The first step is to develop a plan. It is much easier to prepare a plan before disaster strikes. Whatever plan you choose to protect your business, it will be a great comfort if your business doesn’t shows up on the morning news.

For more information about off site data storage solutions, contact Telescan at 800-770-7662.

[From Connection Magazine June 2005]

Safe Haven: A Disaster-Planning Case Study

By Gina R George

Disaster planning is rather like flossing. We all know we should, but what we know and what we do are often two different things. Yet a good disaster plan does more than provide peace of mind. It can help you retain business in the face of a crisis – and even serve as a marketing advantage.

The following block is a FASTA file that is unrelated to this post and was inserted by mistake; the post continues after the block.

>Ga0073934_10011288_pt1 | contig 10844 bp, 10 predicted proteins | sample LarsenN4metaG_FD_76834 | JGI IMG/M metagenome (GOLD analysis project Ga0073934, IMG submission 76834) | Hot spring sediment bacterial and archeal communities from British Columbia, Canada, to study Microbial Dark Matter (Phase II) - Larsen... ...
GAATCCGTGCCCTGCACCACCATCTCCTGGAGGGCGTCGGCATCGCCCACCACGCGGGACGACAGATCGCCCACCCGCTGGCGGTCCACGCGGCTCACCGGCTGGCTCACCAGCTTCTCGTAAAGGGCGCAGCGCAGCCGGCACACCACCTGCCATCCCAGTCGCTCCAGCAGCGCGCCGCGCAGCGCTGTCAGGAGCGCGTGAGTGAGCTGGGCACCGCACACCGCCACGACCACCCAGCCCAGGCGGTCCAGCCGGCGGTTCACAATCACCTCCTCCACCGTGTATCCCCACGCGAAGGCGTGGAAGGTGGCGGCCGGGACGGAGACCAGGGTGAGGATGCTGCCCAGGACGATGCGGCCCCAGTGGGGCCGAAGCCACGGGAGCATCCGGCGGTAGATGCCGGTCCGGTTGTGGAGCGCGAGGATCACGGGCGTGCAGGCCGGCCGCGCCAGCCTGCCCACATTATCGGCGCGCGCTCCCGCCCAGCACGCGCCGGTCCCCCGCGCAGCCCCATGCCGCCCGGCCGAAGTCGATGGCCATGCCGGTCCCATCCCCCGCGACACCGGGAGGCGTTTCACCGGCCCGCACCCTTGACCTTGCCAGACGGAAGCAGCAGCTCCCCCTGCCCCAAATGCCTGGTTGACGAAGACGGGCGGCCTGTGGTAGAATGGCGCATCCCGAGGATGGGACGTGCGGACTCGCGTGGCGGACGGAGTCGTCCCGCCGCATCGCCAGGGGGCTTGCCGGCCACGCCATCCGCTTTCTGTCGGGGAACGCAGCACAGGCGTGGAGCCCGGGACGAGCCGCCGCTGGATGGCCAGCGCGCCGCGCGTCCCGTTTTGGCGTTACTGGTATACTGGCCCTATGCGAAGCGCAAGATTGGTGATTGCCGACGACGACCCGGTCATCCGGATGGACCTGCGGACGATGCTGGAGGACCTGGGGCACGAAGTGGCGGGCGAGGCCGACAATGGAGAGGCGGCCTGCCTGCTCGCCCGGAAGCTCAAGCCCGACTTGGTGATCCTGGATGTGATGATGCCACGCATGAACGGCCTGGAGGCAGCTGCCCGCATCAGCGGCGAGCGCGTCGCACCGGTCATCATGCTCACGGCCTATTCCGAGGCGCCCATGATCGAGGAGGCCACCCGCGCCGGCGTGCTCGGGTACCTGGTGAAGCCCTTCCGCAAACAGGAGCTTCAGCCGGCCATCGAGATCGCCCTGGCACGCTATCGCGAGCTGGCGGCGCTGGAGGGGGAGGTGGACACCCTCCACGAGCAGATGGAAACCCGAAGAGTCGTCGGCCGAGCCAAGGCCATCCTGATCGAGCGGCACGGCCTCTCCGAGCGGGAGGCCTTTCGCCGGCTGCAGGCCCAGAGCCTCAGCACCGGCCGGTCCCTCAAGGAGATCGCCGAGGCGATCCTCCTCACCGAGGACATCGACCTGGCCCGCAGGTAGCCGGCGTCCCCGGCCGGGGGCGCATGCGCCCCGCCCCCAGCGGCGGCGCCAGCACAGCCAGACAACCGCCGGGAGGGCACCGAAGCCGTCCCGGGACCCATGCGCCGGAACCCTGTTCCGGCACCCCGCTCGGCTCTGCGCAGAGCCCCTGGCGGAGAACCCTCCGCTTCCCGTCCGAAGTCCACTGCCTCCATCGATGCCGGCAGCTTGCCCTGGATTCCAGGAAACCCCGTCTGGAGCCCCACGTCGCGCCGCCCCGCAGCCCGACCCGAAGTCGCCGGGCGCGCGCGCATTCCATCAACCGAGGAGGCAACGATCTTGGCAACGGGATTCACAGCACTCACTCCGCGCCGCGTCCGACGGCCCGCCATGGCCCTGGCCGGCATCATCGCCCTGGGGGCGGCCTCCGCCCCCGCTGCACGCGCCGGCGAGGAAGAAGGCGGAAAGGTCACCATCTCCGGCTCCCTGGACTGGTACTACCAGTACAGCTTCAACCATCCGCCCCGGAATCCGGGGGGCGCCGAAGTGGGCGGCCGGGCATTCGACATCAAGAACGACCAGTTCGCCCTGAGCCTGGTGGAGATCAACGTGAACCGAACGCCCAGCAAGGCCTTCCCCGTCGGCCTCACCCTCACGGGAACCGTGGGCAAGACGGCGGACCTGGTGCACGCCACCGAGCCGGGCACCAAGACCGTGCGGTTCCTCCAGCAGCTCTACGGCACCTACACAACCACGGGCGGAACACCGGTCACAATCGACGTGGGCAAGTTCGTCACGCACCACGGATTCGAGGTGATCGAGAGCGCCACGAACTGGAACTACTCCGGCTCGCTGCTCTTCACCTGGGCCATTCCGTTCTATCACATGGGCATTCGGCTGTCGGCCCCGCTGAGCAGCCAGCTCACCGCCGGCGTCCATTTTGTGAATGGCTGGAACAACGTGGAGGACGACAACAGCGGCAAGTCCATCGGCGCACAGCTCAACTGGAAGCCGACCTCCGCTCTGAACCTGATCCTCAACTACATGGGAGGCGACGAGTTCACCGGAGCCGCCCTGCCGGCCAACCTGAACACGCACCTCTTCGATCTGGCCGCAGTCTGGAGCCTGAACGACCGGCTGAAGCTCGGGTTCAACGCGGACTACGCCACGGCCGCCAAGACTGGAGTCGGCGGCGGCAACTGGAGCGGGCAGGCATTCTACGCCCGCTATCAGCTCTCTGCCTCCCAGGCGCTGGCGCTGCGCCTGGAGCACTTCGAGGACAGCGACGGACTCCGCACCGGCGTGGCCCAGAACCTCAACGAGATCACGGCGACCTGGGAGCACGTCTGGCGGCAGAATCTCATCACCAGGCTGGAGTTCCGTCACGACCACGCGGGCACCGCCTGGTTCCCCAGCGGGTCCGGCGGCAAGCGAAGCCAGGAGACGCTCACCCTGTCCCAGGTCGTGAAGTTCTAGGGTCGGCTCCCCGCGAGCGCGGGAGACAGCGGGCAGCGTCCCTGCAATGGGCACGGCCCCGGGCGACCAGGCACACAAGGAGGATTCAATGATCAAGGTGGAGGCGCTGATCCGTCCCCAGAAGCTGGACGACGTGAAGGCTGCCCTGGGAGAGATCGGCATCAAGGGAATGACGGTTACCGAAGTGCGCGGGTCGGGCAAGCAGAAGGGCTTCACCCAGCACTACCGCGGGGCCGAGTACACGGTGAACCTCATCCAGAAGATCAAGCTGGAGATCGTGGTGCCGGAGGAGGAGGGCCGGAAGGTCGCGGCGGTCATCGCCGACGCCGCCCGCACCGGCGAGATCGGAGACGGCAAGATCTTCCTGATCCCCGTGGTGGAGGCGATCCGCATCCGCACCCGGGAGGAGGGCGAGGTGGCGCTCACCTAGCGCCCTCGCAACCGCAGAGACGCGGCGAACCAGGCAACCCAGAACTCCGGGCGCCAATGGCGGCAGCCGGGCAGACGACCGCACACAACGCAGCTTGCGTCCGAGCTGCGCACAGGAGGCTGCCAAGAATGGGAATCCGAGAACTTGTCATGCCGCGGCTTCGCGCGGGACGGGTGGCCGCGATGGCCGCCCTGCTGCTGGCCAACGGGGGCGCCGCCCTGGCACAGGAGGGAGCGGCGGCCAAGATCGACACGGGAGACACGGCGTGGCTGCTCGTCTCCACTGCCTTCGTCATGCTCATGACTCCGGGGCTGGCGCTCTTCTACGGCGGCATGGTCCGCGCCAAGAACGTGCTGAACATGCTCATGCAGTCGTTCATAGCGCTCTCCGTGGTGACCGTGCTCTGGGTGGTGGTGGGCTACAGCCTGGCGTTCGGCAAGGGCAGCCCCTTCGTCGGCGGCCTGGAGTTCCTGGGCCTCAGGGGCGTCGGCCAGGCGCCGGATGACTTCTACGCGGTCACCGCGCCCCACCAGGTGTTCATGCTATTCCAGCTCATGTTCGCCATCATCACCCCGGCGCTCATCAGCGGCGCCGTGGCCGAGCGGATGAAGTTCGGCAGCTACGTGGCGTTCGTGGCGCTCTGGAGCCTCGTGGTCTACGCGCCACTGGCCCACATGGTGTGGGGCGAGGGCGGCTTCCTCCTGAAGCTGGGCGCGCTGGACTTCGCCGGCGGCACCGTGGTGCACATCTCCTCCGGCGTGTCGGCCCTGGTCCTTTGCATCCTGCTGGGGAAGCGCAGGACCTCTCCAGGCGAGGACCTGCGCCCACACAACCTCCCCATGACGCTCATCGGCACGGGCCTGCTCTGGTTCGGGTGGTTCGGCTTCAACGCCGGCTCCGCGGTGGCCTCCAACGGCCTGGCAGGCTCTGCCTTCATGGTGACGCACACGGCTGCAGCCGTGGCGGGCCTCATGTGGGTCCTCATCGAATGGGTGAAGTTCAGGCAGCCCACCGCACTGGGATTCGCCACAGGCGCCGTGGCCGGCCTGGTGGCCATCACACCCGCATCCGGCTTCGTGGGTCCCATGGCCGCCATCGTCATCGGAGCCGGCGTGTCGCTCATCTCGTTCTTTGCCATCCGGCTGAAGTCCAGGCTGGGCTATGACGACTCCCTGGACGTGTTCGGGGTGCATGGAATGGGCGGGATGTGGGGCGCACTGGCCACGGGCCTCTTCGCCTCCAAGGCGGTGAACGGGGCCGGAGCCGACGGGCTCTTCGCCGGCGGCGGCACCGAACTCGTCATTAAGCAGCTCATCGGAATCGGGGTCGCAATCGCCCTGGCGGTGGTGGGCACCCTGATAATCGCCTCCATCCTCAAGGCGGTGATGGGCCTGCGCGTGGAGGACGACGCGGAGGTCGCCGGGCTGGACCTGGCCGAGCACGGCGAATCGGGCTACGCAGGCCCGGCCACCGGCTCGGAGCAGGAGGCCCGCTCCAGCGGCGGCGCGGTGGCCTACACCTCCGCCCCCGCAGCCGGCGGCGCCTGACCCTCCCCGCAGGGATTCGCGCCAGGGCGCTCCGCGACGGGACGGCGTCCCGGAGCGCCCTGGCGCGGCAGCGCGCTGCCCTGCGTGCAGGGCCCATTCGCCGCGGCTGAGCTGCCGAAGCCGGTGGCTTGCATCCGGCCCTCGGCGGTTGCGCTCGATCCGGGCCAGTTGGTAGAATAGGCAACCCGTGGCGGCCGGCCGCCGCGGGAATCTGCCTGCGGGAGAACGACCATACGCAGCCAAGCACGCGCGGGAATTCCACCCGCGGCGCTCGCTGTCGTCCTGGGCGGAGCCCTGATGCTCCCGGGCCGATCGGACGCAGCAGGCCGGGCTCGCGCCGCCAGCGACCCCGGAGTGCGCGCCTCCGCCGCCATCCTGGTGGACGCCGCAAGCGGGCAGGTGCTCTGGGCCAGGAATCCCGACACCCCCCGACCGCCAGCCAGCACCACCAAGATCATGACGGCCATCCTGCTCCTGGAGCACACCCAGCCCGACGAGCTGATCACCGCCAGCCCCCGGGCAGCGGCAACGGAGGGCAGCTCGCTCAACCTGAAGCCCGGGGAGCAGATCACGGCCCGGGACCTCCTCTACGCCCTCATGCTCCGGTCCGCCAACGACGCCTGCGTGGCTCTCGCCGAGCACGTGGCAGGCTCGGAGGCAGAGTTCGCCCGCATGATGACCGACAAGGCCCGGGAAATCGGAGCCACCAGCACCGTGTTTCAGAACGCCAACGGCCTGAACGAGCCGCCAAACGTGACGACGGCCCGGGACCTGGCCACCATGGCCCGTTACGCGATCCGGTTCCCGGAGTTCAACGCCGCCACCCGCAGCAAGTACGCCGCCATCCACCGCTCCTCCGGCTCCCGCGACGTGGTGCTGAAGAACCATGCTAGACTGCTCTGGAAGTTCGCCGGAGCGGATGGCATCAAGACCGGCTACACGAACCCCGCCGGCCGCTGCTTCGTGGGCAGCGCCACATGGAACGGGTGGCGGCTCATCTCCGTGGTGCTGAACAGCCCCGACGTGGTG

Absent Answer, based in Jacksonville, Florida, appreciates these facts more than ever. Owner Cindi Roth had been considering a back-up plan for some time, especially after losing some business because of 1999’s Hurricane Floyd. She started making her ideas a reality earlier this year after talking with colleagues from MessagePlex National Call Center Services  (an Ohio-based call center).

I had a discussion with Bob Denman at a user group conference in the spring,” said Roth, speaking of MessagePlex’s Vice-President. She found Denman to be “a straight-forward, honest kind of guy. Most times these conversations revolve around what is possible to do based on hearsay and vendor offerings, but Bob was very specific. He had Phil Corrigan and Scott Harbin to back him up. It doesn’t get much better than that.” Corrigan is Operations Manager and Harbin is a fulltime Information Technology Manager for MessagePlex.

The initial discussions took on greater intensity with the approach of Hurricane Charley in mid-August. “Fortunately, Absent Answer didn’t experience any problems from that storm,” said Denman. “Hurricane Frances was another matter.”